(a) What are charged as such may frequently be explained by remembering that much of prophecy is yet unfulfilled.
It is sometimes taken for granted that the book of Revelation, for example, refers entirely to events already past. Moses Stuart, in his Commentary, and Warren’s Parousia, represent this preterist interpretation. Thus judged, however, many of the predictions of the book might seem to have failed.
(b) The personal surmises of the prophets as to the meaning of the prophecies they recorded may have been incorrect, while yet the prophecies themselves are inspired.
In 1 Pet. 1:10, 11, the apostle declares that the prophets searched “what time or what manner of time the Spirit of Christ which was in them did point unto, when it testified beforehand the sufferings of Christ and the glories that should follow them.” So Paul, although he does not announce it as certain, seems to have had some hope that he might live to witness Christ’s second coming. See 2 Cor. 5:4—“not for that we would be unclothed, but that we would be clothed upon” (ἐπενδύσασθαι—put on the spiritual body, as over the present one, without the intervention of death); 1 Thess. 4:15, 17—“we that are alive, that are left unto the coming of the Lord.” So Mat. 2:15 quotes from Hosea 11:1—“Out of Egypt did I call my son,” and applies the prophecy to Christ, although Hosea was doubtless thinking only of the exodus of the people of Israel.
(c) The prophet’s earlier utterances are not to be severed from the later utterances which elucidate them, nor from the whole revelation of which they form a part. It is unjust to forbid the prophet to explain his own meaning.
V 1, p 236 p 236 2 Thessalonians was written expressly to correct wrong inferences as to the apostle’s teaching drawn from his peculiar mode of speaking in the first epistle. In 2 Thess. 2:2–5 he removes the impression “that the day of the Lord is now present” or “just at hand”; declares that “it will not be, except the falling away come first, and the man of sin be revealed”; reminds the Thessalonians: “when I was yet with you, I told you these things.” Yet still, in verse 1, he speaks of “the coming of our Lord Jesus Christ, and our gathering together unto him.”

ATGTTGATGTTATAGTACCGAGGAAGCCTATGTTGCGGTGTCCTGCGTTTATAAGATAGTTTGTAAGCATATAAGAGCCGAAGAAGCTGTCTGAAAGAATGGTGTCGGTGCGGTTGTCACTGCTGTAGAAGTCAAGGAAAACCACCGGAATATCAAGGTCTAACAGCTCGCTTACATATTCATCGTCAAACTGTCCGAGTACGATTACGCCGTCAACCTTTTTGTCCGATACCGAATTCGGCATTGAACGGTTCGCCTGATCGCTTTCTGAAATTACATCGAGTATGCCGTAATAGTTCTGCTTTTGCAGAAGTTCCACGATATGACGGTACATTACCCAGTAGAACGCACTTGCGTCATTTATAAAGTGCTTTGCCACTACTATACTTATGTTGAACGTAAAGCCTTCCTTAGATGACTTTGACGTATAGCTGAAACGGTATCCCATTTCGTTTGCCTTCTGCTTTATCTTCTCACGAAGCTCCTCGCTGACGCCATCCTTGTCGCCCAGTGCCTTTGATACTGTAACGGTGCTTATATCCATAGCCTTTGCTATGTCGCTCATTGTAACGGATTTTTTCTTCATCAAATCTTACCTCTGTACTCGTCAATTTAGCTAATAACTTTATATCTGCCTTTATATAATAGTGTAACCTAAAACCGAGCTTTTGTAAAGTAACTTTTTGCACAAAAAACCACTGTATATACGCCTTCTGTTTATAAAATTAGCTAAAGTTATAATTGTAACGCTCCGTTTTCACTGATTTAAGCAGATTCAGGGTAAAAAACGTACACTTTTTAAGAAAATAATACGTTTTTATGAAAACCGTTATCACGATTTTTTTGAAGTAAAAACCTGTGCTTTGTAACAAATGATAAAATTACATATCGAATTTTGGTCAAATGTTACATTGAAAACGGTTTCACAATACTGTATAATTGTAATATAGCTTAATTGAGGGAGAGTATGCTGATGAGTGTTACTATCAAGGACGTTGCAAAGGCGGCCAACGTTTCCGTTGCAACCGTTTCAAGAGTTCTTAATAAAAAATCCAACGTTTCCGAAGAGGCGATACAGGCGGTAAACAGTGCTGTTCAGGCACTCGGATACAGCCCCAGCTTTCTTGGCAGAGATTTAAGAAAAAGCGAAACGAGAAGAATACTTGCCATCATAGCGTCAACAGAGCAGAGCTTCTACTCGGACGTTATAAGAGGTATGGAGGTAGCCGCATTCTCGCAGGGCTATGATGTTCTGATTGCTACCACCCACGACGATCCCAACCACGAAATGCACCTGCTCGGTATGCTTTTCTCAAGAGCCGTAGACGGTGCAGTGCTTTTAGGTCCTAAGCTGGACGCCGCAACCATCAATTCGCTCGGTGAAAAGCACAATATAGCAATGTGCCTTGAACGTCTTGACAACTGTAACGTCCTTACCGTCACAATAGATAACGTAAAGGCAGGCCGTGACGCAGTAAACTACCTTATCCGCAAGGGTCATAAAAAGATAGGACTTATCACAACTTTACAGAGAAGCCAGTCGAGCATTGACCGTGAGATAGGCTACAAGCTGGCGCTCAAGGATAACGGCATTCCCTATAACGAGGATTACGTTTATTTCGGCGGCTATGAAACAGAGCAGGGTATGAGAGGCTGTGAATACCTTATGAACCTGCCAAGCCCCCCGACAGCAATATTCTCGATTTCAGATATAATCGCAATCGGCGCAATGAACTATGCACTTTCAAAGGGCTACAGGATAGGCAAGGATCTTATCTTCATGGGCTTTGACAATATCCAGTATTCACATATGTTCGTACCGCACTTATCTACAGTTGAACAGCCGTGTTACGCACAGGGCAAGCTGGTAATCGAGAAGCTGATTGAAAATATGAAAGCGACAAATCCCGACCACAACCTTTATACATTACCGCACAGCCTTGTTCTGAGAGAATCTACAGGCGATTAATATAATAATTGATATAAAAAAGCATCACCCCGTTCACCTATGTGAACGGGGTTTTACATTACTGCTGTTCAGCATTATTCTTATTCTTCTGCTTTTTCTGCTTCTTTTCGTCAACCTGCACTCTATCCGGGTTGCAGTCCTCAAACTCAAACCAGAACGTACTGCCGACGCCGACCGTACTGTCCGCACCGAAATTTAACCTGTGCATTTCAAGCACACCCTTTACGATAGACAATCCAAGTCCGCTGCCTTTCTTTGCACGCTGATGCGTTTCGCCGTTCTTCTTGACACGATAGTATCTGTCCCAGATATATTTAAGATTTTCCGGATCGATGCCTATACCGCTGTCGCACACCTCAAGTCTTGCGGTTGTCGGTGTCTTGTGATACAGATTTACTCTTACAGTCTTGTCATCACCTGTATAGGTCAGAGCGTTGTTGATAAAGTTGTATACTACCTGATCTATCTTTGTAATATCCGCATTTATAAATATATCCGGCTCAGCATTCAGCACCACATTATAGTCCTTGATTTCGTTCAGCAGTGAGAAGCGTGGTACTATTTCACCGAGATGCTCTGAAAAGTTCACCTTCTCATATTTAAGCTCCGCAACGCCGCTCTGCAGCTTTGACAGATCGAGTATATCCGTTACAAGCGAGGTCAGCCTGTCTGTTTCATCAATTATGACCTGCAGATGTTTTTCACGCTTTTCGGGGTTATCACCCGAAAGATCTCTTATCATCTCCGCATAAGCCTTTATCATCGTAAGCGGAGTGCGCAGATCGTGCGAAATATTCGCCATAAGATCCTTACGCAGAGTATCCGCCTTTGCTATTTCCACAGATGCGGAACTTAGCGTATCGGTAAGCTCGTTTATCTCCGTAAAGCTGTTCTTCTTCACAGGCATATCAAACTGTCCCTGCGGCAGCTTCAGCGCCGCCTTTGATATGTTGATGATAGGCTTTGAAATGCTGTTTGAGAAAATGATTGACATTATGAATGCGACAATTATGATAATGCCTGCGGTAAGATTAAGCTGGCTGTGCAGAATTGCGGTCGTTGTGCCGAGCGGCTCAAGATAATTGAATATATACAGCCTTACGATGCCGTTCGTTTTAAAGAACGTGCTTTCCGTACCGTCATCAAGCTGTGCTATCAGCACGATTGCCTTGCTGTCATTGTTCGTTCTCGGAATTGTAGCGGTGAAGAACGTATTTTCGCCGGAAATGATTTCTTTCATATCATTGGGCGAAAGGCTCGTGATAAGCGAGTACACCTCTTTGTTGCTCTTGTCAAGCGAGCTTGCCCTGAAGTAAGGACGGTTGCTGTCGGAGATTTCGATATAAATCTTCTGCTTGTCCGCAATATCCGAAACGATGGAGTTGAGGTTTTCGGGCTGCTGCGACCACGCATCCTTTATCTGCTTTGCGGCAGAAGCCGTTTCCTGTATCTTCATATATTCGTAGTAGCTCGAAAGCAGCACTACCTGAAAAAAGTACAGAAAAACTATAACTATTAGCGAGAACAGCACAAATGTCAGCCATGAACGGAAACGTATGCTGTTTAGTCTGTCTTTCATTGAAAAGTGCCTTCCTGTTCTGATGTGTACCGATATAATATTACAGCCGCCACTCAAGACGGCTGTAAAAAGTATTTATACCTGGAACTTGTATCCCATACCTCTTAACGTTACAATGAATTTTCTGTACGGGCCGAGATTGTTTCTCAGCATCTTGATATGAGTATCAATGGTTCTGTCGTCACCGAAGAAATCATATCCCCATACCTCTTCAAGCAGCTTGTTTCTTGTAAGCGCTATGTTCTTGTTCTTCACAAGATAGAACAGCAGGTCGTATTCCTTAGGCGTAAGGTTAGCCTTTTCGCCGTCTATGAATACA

These passages, taken together, show: (1) that the two epistles are one in their teaching; (2) that in neither epistle is there any prediction of the immediate coming of the Lord; (3) that in the second epistle great events are foretold as intervening before that coming; (4) that while Paul never taught that Christ would come during his own lifetime, he hoped at least during the earlier part of his life that it might be so—a hope that seems to have been dissipated in his later years. (See 2 Tim. 4:6—“I am already being offered, and the time of my departure is come.”) We must remember, however, that there was a “coming of the Lord” in the destruction of Jerusalem within three or four years of Paul’s death. Henry Van Dyke: “The point of Paul’s teaching in 1 and 2 Thess. is not that Christ is coming to-morrow, but that he is surely coming.” The absence of perspective in prophecy may explain Paul’s not at first defining the precise time of the end, and so leaving it to be misunderstood.
The second Epistle to the Thessalonians, therefore, only makes more plain the meaning of the first, and adds new items of prediction. It is important to recognize in Paul’s epistles a progress in prophecy, in doctrine, in church polity. The full statement of the truth was gradually drawn out, under the influence of the Spirit, upon occasion of successive outward demands and inward experiences. Much is to be learned by studying the chronological order of Paul’s epistles, as well as of the other N. T. books. For evidence of similar progress in the epistles of Peter, compare 1 Pet. 4:7 with 2 Pet. 3:4 sq.
(d) The character of prophecy as a rough general sketch of the future, in highly figurative language, and without historical perspective, renders it peculiarly probable that what at first sight seem to be errors are due to a misinterpretation on our part, which confounds the drapery with the substance, or applies its language to events to which it had no reference.
James 5:9 and Phil 4:5 are instances of that large prophetic speech which regards the distant future as near at hand, because so certain to the faith and hope of the church. Sanday, Inspiration, 376–378—“No doubt the Christians of the Apostolic age did live in immediate expectation of the Second Coming, and that expectation culminated at the crisis in which the Apocalypse was written. In the Apocalypse, as in every predictive prophecy, there is a double element, one part derived from the circumstances of the present and another pointing forwards to the future.… All these things, in an exact and literal sense have fallen through with the postponement of that great event in which they centre. From the first they were but meant as the imaginative pictorial and symbolical clothing of that event. What measure of real fulfilment the Apocalypse may yet be destined to receive we cannot tell. But in predictive prophecy, even when most closely verified, the essence lies less in the prediction than in the eternal laws of moral and religious truth which the fact predicted reveals or exemplifies.” Thus we recognize both the divinity and the freedom of prophecy, and reject the rationalistic theory which would relate the fall of the Beaconsfield government in Matthew’s way: “That it might be fulfilled which was spoken by Cromwell, saying: ‘Get you gone, and make room for honest men!’ ” See the more full statement of the nature of prophecy, on pages 132–141. Also Bernard, Progress of Doctrine in the N. T.
Strong, A. H. (1907). Systematic theology (pp. 235–236). Philadelphia: American Baptist Publication Society.